(Bloomberg) -- Facebook’s parent company insists that its social-networking and messaging services have dozens of outside rivals, but an internal memo reveals that Meta Platforms Inc.’s top executives were more worried about the threat posed by its own products.
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The memo, written in October 2018 for Chief Executive Officer Mark Zuckerberg and other executives, maps out the company’s growth strategies. It outlines ways to prevent Instagram and WhatsApp, acquired by Facebook in 2012 and 2014 respectively, from cannibalizing Facebook’s trajectory.
The memo figured prominently in a congressional inquiry into competitive practices across the technology industry that focused on some of the biggest companies, including Meta’s Facebook. The House Judiciary antitrust subcommittee released the memo Tuesday for the first time in its entirety as part of its final report on competition in digital markets.
The memo, which Meta turned over voluntarily, helped shape the antitrust panel’s crafting of proposed antitrust legislation that would affect the company, according to a person familiar with the matter who was granted anonymity to discuss non-public deliberations. One of those measures could be voted on by Congress as soon as next week.
The American Innovation and Choice Online Act would force Meta to provide the same level of access to its platforms that its own products have –- for example, increasing the ability of users to cross-post or import contacts to other social networks.
Christopher Sgro, a Meta spokesman, noted that the memo wasn’t new and was turned over to the House panel. “The full record confirms what we have said from the beginning of these proceedings -- that we operate in a highly competitive space, and our acquisitions have been good for competition, good for advertisers, and good for people.”
The legislation has advanced in the House and the Senate, but requires a final vote in both chambers. Meta opposes the bill, as do Alphabet Inc.’s Google, Amazon.com Inc. and Apple Inc.
The memo shows that Facebook is “trying to compete on size, not quality,” said Charlotte Slaiman, competition policy director for the non-profit consumer advocacy group Public Knowledge, which calls for more aggressive antitrust enforcement against technology giants.
The US Federal Trade Commission sued Meta in late 2020 to force it to divest Instagram and WhatsApp, alleging that Facebook broke anti-monopoly laws even though those deals weren’t challenged at the time.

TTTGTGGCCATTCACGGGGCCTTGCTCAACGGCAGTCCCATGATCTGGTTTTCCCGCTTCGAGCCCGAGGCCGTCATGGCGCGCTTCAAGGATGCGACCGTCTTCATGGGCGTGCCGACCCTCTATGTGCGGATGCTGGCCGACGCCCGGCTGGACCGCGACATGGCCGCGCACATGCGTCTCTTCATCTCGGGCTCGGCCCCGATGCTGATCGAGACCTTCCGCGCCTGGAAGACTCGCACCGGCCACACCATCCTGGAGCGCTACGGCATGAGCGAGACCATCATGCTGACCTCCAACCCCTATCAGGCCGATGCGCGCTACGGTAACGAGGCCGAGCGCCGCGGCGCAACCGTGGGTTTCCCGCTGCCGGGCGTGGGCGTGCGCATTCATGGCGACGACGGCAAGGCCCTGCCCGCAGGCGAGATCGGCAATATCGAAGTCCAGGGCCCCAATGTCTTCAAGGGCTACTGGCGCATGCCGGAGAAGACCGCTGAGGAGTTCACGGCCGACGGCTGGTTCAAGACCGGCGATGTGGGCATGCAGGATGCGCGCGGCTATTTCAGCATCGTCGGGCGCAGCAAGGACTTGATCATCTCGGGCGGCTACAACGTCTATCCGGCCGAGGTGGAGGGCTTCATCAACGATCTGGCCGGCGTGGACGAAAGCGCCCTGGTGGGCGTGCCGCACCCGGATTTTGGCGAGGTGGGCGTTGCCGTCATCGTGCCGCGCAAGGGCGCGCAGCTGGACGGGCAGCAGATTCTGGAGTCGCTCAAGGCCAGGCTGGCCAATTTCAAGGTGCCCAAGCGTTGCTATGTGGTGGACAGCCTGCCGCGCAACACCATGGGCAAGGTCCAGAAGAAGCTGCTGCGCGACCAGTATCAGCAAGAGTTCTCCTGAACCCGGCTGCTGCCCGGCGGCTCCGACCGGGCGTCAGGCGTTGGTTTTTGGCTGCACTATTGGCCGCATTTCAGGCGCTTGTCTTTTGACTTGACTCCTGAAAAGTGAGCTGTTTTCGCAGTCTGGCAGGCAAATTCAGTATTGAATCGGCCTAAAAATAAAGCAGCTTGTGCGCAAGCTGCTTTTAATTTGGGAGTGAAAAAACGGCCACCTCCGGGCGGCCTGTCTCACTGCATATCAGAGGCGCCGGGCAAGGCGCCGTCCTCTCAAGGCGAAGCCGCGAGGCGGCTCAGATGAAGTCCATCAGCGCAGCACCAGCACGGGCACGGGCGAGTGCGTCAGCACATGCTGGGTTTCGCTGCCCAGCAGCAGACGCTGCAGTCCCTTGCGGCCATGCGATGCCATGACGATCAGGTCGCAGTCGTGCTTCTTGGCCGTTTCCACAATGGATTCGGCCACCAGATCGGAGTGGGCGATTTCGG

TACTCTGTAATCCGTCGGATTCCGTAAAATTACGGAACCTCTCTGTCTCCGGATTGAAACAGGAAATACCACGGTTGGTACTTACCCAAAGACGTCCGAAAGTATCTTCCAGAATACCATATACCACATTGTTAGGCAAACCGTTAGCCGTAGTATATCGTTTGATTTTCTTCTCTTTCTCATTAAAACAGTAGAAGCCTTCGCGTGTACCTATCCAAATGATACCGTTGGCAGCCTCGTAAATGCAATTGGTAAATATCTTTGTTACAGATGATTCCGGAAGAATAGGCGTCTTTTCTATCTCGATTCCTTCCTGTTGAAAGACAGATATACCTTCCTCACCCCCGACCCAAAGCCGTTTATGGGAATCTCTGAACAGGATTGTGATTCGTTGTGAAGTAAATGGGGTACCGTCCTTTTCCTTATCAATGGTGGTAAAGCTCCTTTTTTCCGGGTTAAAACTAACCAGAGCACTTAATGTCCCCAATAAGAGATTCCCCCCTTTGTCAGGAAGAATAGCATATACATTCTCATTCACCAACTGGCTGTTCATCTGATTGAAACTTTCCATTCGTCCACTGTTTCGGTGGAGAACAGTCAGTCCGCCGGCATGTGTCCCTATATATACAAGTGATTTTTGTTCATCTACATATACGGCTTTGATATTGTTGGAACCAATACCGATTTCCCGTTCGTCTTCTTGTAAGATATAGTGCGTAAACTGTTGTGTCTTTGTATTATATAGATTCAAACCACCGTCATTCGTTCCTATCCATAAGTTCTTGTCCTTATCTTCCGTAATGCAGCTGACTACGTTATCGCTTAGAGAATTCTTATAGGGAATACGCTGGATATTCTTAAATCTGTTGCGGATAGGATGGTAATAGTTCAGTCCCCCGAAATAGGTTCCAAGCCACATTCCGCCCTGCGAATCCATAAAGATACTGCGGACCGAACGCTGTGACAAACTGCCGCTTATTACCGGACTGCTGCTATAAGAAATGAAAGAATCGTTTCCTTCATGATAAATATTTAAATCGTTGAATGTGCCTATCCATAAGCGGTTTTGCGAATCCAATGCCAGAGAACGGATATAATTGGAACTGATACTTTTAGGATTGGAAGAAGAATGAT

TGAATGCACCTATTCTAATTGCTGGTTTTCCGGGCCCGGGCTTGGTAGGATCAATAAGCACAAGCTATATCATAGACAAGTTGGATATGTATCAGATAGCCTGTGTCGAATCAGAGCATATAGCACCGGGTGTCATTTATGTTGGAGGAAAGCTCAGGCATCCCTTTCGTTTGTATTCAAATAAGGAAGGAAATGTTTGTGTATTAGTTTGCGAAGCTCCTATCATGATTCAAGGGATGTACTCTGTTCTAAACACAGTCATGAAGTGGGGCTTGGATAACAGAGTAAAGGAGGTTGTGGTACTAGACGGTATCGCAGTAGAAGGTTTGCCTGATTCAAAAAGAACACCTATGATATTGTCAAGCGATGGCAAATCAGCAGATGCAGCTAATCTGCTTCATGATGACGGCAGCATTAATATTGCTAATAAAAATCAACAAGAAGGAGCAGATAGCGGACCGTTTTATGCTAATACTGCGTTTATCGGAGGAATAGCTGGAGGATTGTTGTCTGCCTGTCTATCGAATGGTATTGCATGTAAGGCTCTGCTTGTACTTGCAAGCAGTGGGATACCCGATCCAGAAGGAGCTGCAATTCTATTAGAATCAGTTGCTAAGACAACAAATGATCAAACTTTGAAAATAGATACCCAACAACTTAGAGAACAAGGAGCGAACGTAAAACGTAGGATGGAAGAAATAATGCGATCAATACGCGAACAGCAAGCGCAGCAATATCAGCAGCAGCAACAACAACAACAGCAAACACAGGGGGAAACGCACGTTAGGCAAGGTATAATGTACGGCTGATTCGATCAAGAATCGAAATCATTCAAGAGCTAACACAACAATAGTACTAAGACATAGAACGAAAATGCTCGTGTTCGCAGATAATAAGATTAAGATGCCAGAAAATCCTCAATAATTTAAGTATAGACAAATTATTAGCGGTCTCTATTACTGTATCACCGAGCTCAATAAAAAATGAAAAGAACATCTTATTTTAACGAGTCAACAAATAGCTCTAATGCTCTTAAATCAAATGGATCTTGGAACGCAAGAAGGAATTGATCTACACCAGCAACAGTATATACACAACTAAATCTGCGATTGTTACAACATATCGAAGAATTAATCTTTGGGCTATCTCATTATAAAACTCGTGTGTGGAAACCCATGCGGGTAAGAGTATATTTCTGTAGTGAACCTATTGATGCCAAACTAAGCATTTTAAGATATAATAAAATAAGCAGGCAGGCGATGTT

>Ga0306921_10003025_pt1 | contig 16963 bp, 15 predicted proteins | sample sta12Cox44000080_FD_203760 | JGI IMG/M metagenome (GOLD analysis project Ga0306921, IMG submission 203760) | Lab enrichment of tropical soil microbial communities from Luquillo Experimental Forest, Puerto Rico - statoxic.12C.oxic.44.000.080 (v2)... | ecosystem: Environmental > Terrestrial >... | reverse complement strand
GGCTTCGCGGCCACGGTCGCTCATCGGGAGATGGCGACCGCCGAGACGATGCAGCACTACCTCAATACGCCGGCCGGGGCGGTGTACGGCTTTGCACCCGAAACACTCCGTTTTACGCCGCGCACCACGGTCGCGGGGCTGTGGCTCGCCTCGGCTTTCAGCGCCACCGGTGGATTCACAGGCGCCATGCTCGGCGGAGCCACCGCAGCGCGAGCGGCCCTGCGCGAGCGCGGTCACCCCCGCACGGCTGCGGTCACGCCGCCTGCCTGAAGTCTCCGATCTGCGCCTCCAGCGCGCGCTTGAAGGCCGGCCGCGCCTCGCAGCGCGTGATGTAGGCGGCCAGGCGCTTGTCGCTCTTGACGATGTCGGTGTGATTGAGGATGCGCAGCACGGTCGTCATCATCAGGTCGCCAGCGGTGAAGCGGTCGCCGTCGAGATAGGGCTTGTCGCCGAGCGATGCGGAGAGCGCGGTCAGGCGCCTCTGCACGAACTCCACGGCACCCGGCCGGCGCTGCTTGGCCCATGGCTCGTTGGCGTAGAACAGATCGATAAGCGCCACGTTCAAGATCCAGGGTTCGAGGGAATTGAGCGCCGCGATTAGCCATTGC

The fact that Meta executives were more concerned about Instagram and WhatsApp than other rivals years after the acquisitions proves they were important nascent competitors, said a former FTC official. Either of them could have grown to challenge Facebook’s dominance, but instead acted as a bulwark to help maintain the monopoly, the person said, requesting anonymity to discuss the agency’s case.
Meta argues that it faces “intense competition” in the social networking space and has sought information from what it says are more than 100 rivals including ByteDance Ltd.’s TikTok, Google, Apple Inc., Twitter Inc, Pinterest Inc. and Snap Inc.
That argument is belied by the company’s internal analysis. Social apps benefit from a “ratchet effect” where users tend to get hooked on one service, according to the memo. Only one messaging and one sharing app can dominate a market, wrote Thomas Cunningham, a former Facebook senior data scientist and economist.
“Once users start using a social app, their use declines slowly,” Cunningham wrote. According to his LinkedIn profile, he now works at Twitter.
The memo concluded that while, in some countries, Facebook and WhatsApp were both popular, “it remains unclear whether Instagram and Facebook can coexist” and “it seems unlikely that three Sharing Apps can coexist.”
The Information first reported on a portion of the memo in 2019.
The document used internal data to show that in nations where WhatsApp was popular, Facebook’s Messenger app had little usage and vice-versa.
While other social apps exist, they only succeed if they connect a different group of users, the memo found. For example, Microsoft Corp.’s LinkedIn connects coworkers, while Nextdoor Holdings Inc. connects neighbors, instead of Facebook’s focus on friends and family. Other apps like Google’s YouTube and Spotify Technologies SA are popular for specific things such as watching videos and listening to music, but not specifically for sharing.
Apple’s iMessage poses a threat to both WhatsApp and Messenger, the memo said, but those products have an advantage since they work on Apple and Android phones.
The Cunningham memo is cited repeatedly in the House report to explain Facebook’s dominance in the social networking market. The company’s predominance in the market makes it hard for rivals to compete, since new social networks would have difficulty attracting the same level of users, the report found.
(Updates with Facebook comment in sixth paragraph. Earlier versions of the story were corrected to show that Meta turned over the document to the House panel voluntarily)
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